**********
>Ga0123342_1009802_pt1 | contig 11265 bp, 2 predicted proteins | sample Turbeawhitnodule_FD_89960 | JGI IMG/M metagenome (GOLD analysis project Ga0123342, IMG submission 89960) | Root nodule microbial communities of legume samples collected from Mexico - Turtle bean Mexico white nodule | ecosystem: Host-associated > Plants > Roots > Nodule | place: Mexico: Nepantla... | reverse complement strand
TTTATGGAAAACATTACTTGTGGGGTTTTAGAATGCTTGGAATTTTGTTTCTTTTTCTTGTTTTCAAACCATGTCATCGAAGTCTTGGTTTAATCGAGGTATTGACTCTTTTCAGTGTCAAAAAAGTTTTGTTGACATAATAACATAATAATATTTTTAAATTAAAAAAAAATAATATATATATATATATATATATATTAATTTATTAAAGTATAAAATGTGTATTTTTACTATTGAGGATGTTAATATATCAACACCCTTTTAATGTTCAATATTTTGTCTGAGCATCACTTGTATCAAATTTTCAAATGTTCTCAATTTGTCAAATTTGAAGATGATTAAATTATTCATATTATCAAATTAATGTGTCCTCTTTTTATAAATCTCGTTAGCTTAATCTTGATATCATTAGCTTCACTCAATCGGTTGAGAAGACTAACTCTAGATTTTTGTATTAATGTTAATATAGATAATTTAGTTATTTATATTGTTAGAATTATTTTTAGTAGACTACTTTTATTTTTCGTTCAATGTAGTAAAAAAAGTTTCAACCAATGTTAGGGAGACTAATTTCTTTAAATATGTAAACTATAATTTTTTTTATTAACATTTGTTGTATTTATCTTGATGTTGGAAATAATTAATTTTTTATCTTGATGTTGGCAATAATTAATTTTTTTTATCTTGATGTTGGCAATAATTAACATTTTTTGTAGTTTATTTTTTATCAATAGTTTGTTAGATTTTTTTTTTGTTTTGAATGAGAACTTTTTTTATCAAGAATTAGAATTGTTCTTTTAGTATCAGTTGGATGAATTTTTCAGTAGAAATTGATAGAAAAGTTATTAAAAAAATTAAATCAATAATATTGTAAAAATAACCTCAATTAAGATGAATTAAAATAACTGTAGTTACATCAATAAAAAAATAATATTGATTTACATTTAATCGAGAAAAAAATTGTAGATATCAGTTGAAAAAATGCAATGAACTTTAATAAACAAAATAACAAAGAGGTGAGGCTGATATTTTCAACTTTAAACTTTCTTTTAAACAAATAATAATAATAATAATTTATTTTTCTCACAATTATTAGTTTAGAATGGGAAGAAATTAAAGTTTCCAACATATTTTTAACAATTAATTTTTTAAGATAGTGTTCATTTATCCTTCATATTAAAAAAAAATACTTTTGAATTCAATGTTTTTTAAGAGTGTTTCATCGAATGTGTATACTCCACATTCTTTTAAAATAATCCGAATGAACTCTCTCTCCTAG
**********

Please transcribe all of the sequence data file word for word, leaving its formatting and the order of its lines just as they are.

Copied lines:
>Ga0123342_1009802_pt1 | contig 11265 bp, 2 predicted proteins | sample Turbeawhitnodule_FD_89960 | JGI IMG/M metagenome (GOLD analysis project Ga0123342, IMG submission 89960) | Root nodule microbial communities of legume samples collected from Mexico - Turtle bean Mexico white nodule | ecosystem: Host-associated > Plants > Roots > Nodule | place: Mexico: Nepantla... | reverse complement strand
TTTATGGAAAACATTACTTGTGGGGTTTTAGAATGCTTGGAATTTTGTTTCTTTTTCTTGTTTTCAAACCATGTCATCGAAGTCTTGGTTTAATCGAGGTATTGACTCTTTTCAGTGTCAAAAAAGTTTTGTTGACATAATAACATAATAATATTTTTAAATTAAAAAAAAATAATATATATATATATATATATATATTAATTTATTAAAGTATAAAATGTGTATTTTTACTATTGAGGATGTTAATATATCAACACCCTTTTAATGTTCAATATTTTGTCTGAGCATCACTTGTATCAAATTTTCAAATGTTCTCAATTTGTCAAATTTGAAGATGATTAAATTATTCATATTATCAAATTAATGTGTCCTCTTTTTATAAATCTCGTTAGCTTAATCTTGATATCATTAGCTTCACTCAATCGGTTGAGAAGACTAACTCTAGATTTTTGTATTAATGTTAATATAGATAATTTAGTTATTTATATTGTTAGAATTATTTTTAGTAGACTACTTTTATTTTTCGTTCAATGTAGTAAAAAAAGTTTCAACCAATGTTAGGGAGACTAATTTCTTTAAATATGTAAACTATAATTTTTTTTATTAACATTTGTTGTATTTATCTTGATGTTGGAAATAATTAATTTTTTATCTTGATGTTGGCAATAATTAATTTTTTTTATCTTGATGTTGGCAATAATTAACATTTTTTGTAGTTTATTTTTTATCAATAGTTTGTTAGATTTTTTTTTTGTTTTGAATGAGAACTTTTTTTATCAAGAATTAGAATTGTTCTTTTAGTATCAGTTGGATGAATTTTTCAGTAGAAATTGATAGAAAAGTTATTAAAAAAATTAAATCAATAATATTGTAAAAATAACCTCAATTAAGATGAATTAAAATAACTGTAGTTACATCAATAAAAAAATAATATTGATTTACATTTAATCGAGAAAAAAATTGTAGATATCAGTTGAAAAAATGCAATGAACTTTAATAAACAAAATAACAAAGAGGTGAGGCTGATATTTTCAACTTTAAACTTTCTTTTAAACAAATAATAATAATAATAATTTATTTTTCTCACAATTATTAGTTTAGAATGGGAAGAAATTAAAGTTTCCAACATATTTTTAACAATTAATTTTTTAAGATAGTGTTCATTTATCCTTCATATTAAAAAAAAATACTTTTGAATTCAATGTTTTTTAAGAGTGTTTCATCGAATGTGTATACTCCACATTCTTTTAAAATAATCCGAATGAACTCTCTCTCCTAG